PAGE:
This premium recording channel has a big Decca-pedigree sound which belies its unassuming 1U rackmount box.
I reviewed DAV Electronics' first product, the BG1 dual-channel mic preamp, back in SOS December 2003. Since then the range has expanded to include a quad preamp (BG2), a stereo mastering equaliser (BG3), and a stereo limiter (BG4). However, the subject of this review, the BG5, is a full recording channel that draws together various elements from each of its forebears, comprising as it does a mic preamp, a simple two-band equaliser, and a compressor/limiter. Mick Hinton, the designer, worked for many years for The Decca Recording Company, and all the BG products are designed in the Decca tradition — family traits include a recognisably 'big' sound quality, exemplary technical specifications, and precise control functions.
The BG5's 1U rackmount box measures about 250mm from front to back, with a simple black paint job and an brushed steel lid. All of the rotary controls are switches, ensuring repeatability and accuracy of settings, and all the buttons have associated LEDs — which is just as well given that it would otherwise be hard to see the status of the black buttons on the black fascia! The rear panel carries a trio of XLR sockets for mic and line inputs, plus a line output. There is also a phono socket to link the compressor's side-chain to a second unit for stereo applications. The unit features an internal linear mains power supply, and the encapsulated toroidal transformer is mounted on the right-hand side, well away from the sensitive microphone circuitry. The front-panel controls are all well spaced, with white legends and markings which are easy to read. Some of the legends on the BG1 were in red and blue, which I found became unreadable in low-light conditions — but the all-white markings of the BG5 prevent such difficulties.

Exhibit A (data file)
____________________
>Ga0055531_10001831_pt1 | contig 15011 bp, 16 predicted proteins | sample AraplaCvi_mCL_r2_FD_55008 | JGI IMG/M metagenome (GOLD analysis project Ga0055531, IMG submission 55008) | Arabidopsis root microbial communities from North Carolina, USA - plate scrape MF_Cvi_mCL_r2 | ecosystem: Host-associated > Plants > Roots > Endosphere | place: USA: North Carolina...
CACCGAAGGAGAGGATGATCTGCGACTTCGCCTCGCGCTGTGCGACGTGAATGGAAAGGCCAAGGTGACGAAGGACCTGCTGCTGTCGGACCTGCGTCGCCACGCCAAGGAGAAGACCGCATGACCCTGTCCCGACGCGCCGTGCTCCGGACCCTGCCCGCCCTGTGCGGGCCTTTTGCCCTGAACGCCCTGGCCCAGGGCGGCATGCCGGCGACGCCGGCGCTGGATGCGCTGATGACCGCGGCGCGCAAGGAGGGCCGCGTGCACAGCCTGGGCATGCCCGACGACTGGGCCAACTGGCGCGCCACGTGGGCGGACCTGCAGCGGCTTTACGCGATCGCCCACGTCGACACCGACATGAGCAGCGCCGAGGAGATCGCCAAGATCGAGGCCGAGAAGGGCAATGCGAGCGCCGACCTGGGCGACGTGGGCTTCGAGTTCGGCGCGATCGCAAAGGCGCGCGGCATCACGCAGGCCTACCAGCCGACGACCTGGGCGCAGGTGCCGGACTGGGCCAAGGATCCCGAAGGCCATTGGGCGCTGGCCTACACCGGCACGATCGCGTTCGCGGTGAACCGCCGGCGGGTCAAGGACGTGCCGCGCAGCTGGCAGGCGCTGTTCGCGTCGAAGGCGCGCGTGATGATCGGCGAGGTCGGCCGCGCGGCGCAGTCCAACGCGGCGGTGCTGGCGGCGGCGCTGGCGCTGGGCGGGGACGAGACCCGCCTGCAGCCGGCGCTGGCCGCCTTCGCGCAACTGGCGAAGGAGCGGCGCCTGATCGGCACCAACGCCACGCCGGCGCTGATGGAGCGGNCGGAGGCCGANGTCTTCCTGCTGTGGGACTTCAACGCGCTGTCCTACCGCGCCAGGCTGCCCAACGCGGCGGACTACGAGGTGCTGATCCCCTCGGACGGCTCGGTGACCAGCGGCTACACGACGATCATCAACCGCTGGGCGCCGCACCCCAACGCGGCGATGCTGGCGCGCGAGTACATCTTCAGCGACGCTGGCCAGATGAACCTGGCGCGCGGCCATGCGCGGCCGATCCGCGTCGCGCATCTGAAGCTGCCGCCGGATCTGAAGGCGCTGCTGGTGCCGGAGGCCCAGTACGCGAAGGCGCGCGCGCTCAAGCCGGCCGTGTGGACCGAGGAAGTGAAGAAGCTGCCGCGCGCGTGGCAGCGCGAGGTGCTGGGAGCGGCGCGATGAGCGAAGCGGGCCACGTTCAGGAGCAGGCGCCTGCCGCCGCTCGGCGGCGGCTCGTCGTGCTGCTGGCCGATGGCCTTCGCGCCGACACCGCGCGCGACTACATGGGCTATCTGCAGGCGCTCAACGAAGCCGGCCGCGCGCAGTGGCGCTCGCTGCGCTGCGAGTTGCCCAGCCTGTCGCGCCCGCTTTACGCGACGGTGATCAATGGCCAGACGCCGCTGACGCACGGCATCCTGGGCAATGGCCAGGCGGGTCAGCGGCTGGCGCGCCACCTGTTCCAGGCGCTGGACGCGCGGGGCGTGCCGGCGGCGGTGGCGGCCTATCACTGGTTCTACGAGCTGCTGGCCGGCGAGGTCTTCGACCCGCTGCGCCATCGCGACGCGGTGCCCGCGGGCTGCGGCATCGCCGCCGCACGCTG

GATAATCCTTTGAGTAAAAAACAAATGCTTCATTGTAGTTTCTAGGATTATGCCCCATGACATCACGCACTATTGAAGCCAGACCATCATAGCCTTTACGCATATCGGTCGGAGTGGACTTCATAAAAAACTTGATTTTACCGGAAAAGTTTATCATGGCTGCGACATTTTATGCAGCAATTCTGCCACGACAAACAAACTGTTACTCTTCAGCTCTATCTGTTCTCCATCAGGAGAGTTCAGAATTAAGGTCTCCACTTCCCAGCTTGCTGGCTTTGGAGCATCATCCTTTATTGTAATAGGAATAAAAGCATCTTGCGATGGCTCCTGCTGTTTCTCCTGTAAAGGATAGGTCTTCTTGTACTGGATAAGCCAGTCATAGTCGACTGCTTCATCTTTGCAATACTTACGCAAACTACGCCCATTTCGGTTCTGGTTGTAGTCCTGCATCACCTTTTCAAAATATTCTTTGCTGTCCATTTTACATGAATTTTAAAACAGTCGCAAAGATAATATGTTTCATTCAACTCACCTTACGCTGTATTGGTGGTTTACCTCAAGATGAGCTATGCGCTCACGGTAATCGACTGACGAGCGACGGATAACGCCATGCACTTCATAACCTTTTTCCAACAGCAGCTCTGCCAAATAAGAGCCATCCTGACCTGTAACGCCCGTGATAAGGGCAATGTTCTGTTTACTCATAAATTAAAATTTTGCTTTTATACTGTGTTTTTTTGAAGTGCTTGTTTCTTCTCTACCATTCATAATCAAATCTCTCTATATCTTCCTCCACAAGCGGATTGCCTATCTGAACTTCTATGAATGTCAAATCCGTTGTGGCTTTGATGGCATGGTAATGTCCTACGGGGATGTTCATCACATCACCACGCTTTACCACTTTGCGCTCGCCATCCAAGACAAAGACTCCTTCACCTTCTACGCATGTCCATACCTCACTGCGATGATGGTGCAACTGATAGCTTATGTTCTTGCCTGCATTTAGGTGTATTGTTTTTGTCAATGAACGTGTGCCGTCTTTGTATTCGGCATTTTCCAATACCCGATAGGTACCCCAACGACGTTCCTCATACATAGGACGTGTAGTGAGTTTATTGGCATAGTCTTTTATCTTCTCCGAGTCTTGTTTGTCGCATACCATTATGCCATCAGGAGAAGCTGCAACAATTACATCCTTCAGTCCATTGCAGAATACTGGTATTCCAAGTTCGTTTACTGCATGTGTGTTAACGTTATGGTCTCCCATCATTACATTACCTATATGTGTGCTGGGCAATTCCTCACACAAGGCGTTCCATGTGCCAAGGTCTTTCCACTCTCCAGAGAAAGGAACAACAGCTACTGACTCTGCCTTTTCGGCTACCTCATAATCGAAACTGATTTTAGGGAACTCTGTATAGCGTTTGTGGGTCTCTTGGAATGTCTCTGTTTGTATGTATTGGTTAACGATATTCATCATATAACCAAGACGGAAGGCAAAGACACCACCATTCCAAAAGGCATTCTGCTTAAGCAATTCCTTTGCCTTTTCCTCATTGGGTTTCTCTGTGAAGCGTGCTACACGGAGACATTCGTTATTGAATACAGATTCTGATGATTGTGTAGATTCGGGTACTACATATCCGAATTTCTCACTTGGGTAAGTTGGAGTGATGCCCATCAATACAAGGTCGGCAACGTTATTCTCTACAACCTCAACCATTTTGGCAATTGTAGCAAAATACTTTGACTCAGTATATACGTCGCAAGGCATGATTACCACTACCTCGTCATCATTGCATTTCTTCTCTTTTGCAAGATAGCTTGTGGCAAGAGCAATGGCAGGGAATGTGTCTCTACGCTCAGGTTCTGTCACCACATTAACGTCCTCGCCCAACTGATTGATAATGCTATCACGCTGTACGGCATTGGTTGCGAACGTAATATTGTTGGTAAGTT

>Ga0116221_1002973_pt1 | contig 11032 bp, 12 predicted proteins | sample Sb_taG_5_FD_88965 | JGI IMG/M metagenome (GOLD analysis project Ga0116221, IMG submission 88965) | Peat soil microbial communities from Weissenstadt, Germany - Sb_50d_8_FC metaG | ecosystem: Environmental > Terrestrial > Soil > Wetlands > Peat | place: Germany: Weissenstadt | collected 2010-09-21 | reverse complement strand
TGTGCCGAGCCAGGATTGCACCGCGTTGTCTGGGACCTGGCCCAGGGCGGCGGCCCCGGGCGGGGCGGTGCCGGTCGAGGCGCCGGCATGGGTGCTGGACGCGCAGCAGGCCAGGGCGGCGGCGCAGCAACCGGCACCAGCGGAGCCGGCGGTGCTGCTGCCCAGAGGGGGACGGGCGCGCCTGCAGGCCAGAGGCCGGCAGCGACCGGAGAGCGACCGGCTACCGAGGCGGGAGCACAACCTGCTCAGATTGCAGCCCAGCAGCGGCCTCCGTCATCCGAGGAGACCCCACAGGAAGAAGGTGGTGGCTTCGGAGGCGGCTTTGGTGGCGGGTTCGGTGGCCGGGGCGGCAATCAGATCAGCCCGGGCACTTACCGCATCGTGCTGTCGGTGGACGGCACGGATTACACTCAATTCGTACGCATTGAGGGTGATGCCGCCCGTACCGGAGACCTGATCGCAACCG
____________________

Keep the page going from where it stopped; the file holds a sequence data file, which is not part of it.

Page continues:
The front-end circuitry is essentially the same as in the BG1, based around an Analog Devices SSM2017 input device. Although this chip is widely used, the capabilities of ostensibly identical designs vary considerably according to the supporting components, PCB layouts, circuit topologies, and so on. Mick Hinton appears to have optimised his design very well, and the BG-series products undoubtedly offer one of the best incarnations of the SSM2017 front end I have heard.